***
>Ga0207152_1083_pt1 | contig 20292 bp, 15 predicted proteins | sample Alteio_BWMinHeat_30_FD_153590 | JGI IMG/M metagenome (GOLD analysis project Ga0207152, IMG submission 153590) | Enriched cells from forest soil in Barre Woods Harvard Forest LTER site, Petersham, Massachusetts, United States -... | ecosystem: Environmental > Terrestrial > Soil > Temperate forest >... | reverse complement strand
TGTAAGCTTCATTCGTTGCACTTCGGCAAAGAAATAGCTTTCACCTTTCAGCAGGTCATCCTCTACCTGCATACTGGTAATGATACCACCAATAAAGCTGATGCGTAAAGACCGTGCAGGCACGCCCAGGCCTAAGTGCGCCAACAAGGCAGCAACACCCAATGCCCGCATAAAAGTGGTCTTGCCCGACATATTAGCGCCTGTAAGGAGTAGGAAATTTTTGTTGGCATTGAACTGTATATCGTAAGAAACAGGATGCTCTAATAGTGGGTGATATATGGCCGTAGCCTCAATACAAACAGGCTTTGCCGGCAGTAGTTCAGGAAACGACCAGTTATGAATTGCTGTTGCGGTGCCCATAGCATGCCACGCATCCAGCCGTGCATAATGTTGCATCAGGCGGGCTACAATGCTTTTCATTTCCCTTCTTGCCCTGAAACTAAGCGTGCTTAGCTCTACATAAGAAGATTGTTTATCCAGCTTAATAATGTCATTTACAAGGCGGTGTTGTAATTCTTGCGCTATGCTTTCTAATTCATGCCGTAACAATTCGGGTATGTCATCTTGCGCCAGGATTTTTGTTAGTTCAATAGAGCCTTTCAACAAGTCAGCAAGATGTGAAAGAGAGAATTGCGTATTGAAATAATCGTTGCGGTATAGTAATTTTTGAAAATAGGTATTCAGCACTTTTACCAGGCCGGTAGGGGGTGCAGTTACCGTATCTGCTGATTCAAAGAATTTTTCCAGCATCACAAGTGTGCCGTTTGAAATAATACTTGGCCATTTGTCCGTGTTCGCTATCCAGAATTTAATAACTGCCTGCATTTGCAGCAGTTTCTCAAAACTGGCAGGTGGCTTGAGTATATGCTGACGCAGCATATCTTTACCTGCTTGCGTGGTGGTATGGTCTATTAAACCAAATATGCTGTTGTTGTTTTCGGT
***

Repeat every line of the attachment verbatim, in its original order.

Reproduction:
>Ga0207152_1083_pt1 | contig 20292 bp, 15 predicted proteins | sample Alteio_BWMinHeat_30_FD_153590 | JGI IMG/M metagenome (GOLD analysis project Ga0207152, IMG submission 153590) | Enriched cells from forest soil in Barre Woods Harvard Forest LTER site, Petersham, Massachusetts, United States -... | ecosystem: Environmental > Terrestrial > Soil > Temperate forest >... | reverse complement strand
TGTAAGCTTCATTCGTTGCACTTCGGCAAAGAAATAGCTTTCACCTTTCAGCAGGTCATCCTCTACCTGCATACTGGTAATGATACCACCAATAAAGCTGATGCGTAAAGACCGTGCAGGCACGCCCAGGCCTAAGTGCGCCAACAAGGCAGCAACACCCAATGCCCGCATAAAAGTGGTCTTGCCCGACATATTAGCGCCTGTAAGGAGTAGGAAATTTTTGTTGGCATTGAACTGTATATCGTAAGAAACAGGATGCTCTAATAGTGGGTGATATATGGCCGTAGCCTCAATACAAACAGGCTTTGCCGGCAGTAGTTCAGGAAACGACCAGTTATGAATTGCTGTTGCGGTGCCCATAGCATGCCACGCATCCAGCCGTGCATAATGTTGCATCAGGCGGGCTACAATGCTTTTCATTTCCCTTCTTGCCCTGAAACTAAGCGTGCTTAGCTCTACATAAGAAGATTGTTTATCCAGCTTAATAATGTCATTTACAAGGCGGTGTTGTAATTCTTGCGCTATGCTTTCTAATTCATGCCGTAACAATTCGGGTATGTCATCTTGCGCCAGGATTTTTGTTAGTTCAATAGAGCCTTTCAACAAGTCAGCAAGATGTGAAAGAGAGAATTGCGTATTGAAATAATCGTTGCGGTATAGTAATTTTTGAAAATAGGTATTCAGCACTTTTACCAGGCCGGTAGGGGGTGCAGTTACCGTATCTGCTGATTCAAAGAATTTTTCCAGCATCACAAGTGTGCCGTTTGAAATAATACTTGGCCATTTGTCCGTGTTCGCTATCCAGAATTTAATAACTGCCTGCATTTGCAGCAGTTTCTCAAAACTGGCAGGTGGCTTGAGTATATGCTGACGCAGCATATCTTTACCTGCTTGCGTGGTGGTATGGTCTATTAAACCAAATATGCTGTTGTTGTTTTCGGT